Verb nominalisation / Verbos sustantivados

Engolianth

New Member
I've just started to learn Latin (LLPI Ch. 4 and some other light lectures) and I'm playing with translating random phrases from English/Spanish/Catalan to Latin. Now, I find myself in an impasse: nominalised verbs (verbo sustantivado). I don't even know if this can be done in Latin.

Examples:
  • In English: "What do you prefer? An small beating with a big stick or a big beating with an small stick?"
  • In Spanish: Qué prefieres? Paliza pequeña con palo grande o paliza grande con palo pequeño?
  • In Catalan: Què prefereixes? Pallissa petita amb pal gran o pallissa gran amb pal petit?
I cannot find ANY online resources on this precise topic, not even on the fora. Could someone point me to any resources and/or translate this phrase (and explain it)?

PD: What do you think of New Latin Grammar by Charles E. Bennet? Any good?
PD2: Feel free to correct any english mistakes in this text. It's not my native language.
 

Pacifica

grammaticissima
Staff member
Verbal nouns can be made principally from the supine (the fourth principal part) minus its ending + the suffix -io (gen. -ionis) or -us (gen. -us with a long u). For instance, take the verb percutio, percutere, percussi, percussum, "to hit": take its supine percussum, remove the -um ending and put -io instead, and you've got percussio, "a hitting". Or take the verb intellego, intellegere, intellexi, intellectum, "to understand": take its supine intellectum, replace the -um ending with -us and you've got intellectus, "understanding", "intellect". There are other forms of verbal nouns but not quite as productive as these two kinds.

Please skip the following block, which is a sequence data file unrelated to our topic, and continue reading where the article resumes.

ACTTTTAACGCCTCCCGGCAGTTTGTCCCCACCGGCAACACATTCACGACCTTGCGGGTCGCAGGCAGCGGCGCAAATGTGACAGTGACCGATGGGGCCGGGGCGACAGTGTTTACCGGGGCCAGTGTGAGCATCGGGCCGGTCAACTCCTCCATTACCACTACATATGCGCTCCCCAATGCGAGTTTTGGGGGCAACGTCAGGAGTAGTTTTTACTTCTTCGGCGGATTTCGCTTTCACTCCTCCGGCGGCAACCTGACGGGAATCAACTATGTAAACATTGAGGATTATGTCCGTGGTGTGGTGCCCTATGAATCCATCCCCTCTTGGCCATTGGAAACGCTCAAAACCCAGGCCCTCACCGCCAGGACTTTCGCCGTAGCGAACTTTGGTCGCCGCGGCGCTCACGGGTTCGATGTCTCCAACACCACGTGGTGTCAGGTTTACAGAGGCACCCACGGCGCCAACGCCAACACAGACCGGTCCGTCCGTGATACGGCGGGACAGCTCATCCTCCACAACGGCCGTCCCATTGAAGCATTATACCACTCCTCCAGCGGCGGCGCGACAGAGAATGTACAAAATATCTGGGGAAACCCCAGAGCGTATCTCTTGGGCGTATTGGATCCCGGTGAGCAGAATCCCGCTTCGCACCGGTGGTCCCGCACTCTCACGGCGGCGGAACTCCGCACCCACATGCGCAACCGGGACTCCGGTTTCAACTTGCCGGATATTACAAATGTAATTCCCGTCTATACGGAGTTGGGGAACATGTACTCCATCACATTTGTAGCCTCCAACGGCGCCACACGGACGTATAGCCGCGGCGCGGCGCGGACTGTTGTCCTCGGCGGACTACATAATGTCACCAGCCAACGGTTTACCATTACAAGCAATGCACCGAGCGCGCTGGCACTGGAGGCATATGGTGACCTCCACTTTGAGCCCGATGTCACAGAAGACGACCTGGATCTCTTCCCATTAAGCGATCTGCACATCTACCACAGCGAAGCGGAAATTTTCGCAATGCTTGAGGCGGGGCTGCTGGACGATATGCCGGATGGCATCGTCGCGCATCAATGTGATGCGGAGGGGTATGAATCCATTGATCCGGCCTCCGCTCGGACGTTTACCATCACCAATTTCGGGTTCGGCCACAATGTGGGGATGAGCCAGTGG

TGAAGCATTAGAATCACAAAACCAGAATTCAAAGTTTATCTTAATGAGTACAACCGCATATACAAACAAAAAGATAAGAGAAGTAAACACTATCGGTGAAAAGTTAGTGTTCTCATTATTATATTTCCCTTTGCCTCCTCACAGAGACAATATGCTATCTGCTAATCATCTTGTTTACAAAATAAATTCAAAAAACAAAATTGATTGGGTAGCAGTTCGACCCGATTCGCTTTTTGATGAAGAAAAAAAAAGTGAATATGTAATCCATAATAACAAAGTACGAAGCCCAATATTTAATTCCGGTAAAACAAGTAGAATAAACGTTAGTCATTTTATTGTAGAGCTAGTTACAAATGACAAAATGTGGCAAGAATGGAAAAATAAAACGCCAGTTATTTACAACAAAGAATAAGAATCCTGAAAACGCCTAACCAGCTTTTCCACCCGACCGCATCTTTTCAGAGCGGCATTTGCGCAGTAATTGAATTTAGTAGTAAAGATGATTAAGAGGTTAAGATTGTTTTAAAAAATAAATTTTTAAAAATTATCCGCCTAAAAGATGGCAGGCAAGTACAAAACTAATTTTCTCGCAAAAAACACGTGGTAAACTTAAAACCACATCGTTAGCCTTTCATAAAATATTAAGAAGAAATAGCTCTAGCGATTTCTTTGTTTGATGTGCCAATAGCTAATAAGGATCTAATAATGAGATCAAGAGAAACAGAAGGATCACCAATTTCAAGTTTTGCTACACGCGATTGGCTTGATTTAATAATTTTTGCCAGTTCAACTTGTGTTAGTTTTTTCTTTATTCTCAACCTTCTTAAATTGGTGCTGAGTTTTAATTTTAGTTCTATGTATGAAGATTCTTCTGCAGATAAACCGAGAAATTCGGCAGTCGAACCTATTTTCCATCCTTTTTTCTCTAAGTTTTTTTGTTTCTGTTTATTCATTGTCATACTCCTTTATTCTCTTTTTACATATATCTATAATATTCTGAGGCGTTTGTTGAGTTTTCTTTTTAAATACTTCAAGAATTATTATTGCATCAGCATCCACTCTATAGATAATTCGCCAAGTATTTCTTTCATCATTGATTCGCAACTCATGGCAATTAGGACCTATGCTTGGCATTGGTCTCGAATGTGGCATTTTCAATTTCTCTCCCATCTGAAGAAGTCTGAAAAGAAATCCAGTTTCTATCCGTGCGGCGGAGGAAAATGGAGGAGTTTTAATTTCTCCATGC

Your sentence ""What do you prefer? A small beating with a big stick or a big beating with a small stick?", if we insist on using a verbal noun, could be translated thus: Utrum mavis? Parvamne pulsationem virgae magnae an magnam parvae? That's literally "Which (of the two) do you prefer? A small beating of a big stick or a big one of a small one?" — the genitive ("of...") is just more natural for modifying a noun in Latin. However, even that way, this isn't the most natural sentence ever. It would probably be even more natural this way, without a verbal noun: Utrum mavis? Paululum virga magna vapulare an parva multum? Literally: "Which (of the two) do you prefer? To be beaten a little with a big stick or a lot with a small one?" But the downside of this is that the wordplay with the repetition of "big" and "small" is lost.
 

Engolianth

New Member
Thank you very much. I'm not able to understand half of what you wrote for now, but I asure you I will visit this post many times in the future; this is fascinating.

Do you think there is a situation in which verb nouns make communicating something more natural in Latin? I don't have an intuition for "natural" yet.
 

Pacifica

grammaticissima
Staff member
Thank you very much. I'm not able to understand half of what you wrote for now, but I asure you I will visit this post many times in the future; this is fascinating.
Sorry about that. :( If you point out what it is that you don't understand maybe I can explain better.
Do you think there is a situation in which verb nouns make communicating something more natural in Latin?
Well, yes, verbal nouns exist so they are used and their use will be natural in some contexts, probably sometimes more natural than alternatives. But there isn't exactly any rule about this as far as I can tell. It's case by case, really. If you want an example of a context where a verbal noun would be natural then say, hm... a phrase like delectationis causa, "for the sake of pleasure" (delectatio = verbal noun from delecto). Of course verbal nouns can be used in a lot of ways, not just this.
 
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Engolianth

New Member
Sorry about that. :( If you point out what it is that you don't understand maybe I can explain better.
Your explanation is great; it's me who hasn't got a big enought toolset yet. For a moment it even occurred to me I could use verberatus as a verb noun because hey, lets decline a verb with the nominative case! Not long after I realised verbs do not decline; they conjugate and so, conjugate I must.

As you can see I'm not even green, I'm just a sprout. A tiny and fierce sprout of Latin speaker.
 
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